The advantage to the host government of this system is that the government will generally receive a large share of the oil or gas. This can be sold and the revenue used according to the government’s development programmes and economic needs. Following the introduction of PSCs in Indonesia in the mid 1960s, they are now also used in Malaysia, India, Nigeria, Angola, Trinidad, the Central Asian Republics of the Former Soviet Union, Algeria, Egypt, Yemen, Syria, Mongolia, China, and many other countries.

Essentially, control of the oil remains with the state. National companies are maintained to manage the resource whilst the contractors have execution responsibility. Contractors are required to submit a programme and a budget to be approved by the national company. The type of contact depends on the level of reserves and political economic aims of the host government.

It is important to note in such contracts both the level of percentage of recovery of costs and also the way in which the exploration or development costs may be recovered. If there is costs recovery before sharing of production, the contractor is allowed to recover the costs out of net revenues. The costs recovery limit is the only true distinction between concessionary systems and PSCs. The amount of revenues remaining after royalty and cost recovery, is termed profit oil or profit gas. This is the equivalent of taxable income in a concessionary system. Within the service agreement, it would be termed the service fee rather than profit oil or gas. The contractor share of profit oil or gas is taxed at the rate of sharing.

Basic Equations for Contractual Systems

Figure 1-8 sets out the basic equations for calculating net cash flow under a product sharing contractual system.

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Figure ‎1-8 Basic equations for contractual systems

The example in Figure 1-9 illustrates the way in which the contractor and government shares may be calculated in a production sharing contract.

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Figure ‎1-9 Example production sharing contract flow diagram

Contractor Take

In Figure 1-9, with one barrel of oil worth 40 USD, the total profit is USD 16. Considering the 20% royalty, profit oil split, and taxation, the contractor share of profits is 20%, or USD 3.2. The presence of a cost recovery limit forces some profit sharing under all circumstances where production is achieved.

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Figure ‎1-10 Production sharing contract structure from the contractor’s perspective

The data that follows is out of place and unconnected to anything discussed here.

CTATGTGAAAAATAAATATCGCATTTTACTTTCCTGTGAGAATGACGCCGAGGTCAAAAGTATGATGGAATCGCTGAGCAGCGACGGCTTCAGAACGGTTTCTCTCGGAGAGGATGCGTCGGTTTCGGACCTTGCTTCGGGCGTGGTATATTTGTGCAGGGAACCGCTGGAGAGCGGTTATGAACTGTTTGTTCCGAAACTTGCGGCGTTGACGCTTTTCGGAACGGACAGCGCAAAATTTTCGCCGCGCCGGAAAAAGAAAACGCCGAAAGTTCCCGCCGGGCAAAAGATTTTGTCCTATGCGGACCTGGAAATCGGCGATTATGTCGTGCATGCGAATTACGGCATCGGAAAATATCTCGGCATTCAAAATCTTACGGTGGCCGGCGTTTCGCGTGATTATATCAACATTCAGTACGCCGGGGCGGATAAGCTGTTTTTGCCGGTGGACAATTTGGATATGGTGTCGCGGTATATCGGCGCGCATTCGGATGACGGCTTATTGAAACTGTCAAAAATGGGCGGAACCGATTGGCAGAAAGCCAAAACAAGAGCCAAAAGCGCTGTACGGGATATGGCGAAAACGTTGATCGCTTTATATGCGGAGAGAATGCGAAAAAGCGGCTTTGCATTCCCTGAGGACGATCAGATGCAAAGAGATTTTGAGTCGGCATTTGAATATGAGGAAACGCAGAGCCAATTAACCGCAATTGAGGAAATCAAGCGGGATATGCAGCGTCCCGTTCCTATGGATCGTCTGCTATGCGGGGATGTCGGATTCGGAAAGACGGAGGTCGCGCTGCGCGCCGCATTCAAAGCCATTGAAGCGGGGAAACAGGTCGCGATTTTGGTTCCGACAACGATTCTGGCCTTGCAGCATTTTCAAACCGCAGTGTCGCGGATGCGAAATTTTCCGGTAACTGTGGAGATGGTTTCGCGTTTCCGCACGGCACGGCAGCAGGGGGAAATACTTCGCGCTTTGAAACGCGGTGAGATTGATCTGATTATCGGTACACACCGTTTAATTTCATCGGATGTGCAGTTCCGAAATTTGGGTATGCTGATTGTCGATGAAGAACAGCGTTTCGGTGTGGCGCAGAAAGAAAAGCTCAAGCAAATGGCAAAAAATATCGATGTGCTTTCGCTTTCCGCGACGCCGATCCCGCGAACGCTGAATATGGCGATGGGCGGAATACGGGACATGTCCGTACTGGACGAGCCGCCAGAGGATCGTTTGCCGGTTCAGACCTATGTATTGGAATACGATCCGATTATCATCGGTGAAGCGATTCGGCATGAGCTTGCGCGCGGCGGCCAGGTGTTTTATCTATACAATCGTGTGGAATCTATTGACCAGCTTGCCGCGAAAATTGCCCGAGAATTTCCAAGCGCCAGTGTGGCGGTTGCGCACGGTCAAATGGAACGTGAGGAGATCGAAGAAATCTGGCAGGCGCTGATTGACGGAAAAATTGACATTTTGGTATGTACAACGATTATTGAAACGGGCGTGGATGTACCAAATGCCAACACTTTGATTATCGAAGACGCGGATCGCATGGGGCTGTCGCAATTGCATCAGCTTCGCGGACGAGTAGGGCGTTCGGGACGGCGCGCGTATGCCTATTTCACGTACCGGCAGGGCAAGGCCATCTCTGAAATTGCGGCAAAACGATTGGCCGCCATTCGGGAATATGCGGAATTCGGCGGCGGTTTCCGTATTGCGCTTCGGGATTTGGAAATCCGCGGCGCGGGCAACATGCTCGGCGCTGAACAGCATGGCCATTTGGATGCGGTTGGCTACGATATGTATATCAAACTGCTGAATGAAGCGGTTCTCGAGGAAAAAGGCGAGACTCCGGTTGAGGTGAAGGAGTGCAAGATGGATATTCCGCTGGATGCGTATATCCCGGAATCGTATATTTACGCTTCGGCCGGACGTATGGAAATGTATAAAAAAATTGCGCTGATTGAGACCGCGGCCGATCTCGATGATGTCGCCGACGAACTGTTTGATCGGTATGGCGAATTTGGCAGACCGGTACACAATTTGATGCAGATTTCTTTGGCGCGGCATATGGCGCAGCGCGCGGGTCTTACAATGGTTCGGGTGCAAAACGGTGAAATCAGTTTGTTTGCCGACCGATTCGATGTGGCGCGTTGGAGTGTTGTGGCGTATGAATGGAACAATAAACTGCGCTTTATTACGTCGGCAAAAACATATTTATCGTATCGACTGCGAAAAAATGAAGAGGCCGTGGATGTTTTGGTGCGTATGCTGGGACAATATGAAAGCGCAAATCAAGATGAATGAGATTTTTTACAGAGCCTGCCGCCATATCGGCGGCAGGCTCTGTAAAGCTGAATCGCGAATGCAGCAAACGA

Cash Flow Projection

In the cash flow projection example illustrated in Figure 1-11 the calculation of government and contractor takes can be seen. It is necessary to define the royalty, cost recovery limit, DD&A, profit oil split and taxes. The gross revenues, less the total costs, then gives the total profit, less the government profit oil and taxes. The results are the respective contractor take and government take.

The PSC terms include:

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The development costs are all capitalised, and depreciation starts when production begins. The last column, net cash flow, is the undiscounted cash flow.

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Figure ‎1-11 Sample rate of return contract cash flow projection

Basic Elements

There are two basic elements in the production sharing fiscal structure. The first is the operational element and the second is the revenue or production sharing element. Each of them have national legalisation and contractual aspects. The national legalisation aspects such as government participation, mediation, insurance and ownership transfers are unchangeable in the operational period, as are revenue factors (royalties, taxation, depreciation rates, investment credit and domestic obligations). The contract conditions, however, are negotiable. For example, the oil ministry can negotiate the split of oil but cannot negotiate the tax rate which is fixed. The oil companies are able to negotiate the structure of production sharing contracts. Negotiable aspects include the area of lease, work commitment, commerciality, renouncement, bonus payments, cost recovery limits, and production sharing percentages.

Work commitments are generally defined in terms of kilometres of seismic data to be acquired and the number of wells to be drilled. There are some cases, however, where only seismic commitments are defined and drilling is optional.

Bonus Payments

Cash bonuses are sometimes paid upon finalisation of negotiation and contract signing, or these will be paid when production reaches a certain cumulative level. Sometimes part of the costs of equipment is calculated as a bonus. Production bonuses may be payable at the start of production or when a certain level of accumulated production is achieved.


The basic concept of royalties which is similar under all fiscal systems is that royalties are taken straight off the top of gross revenues.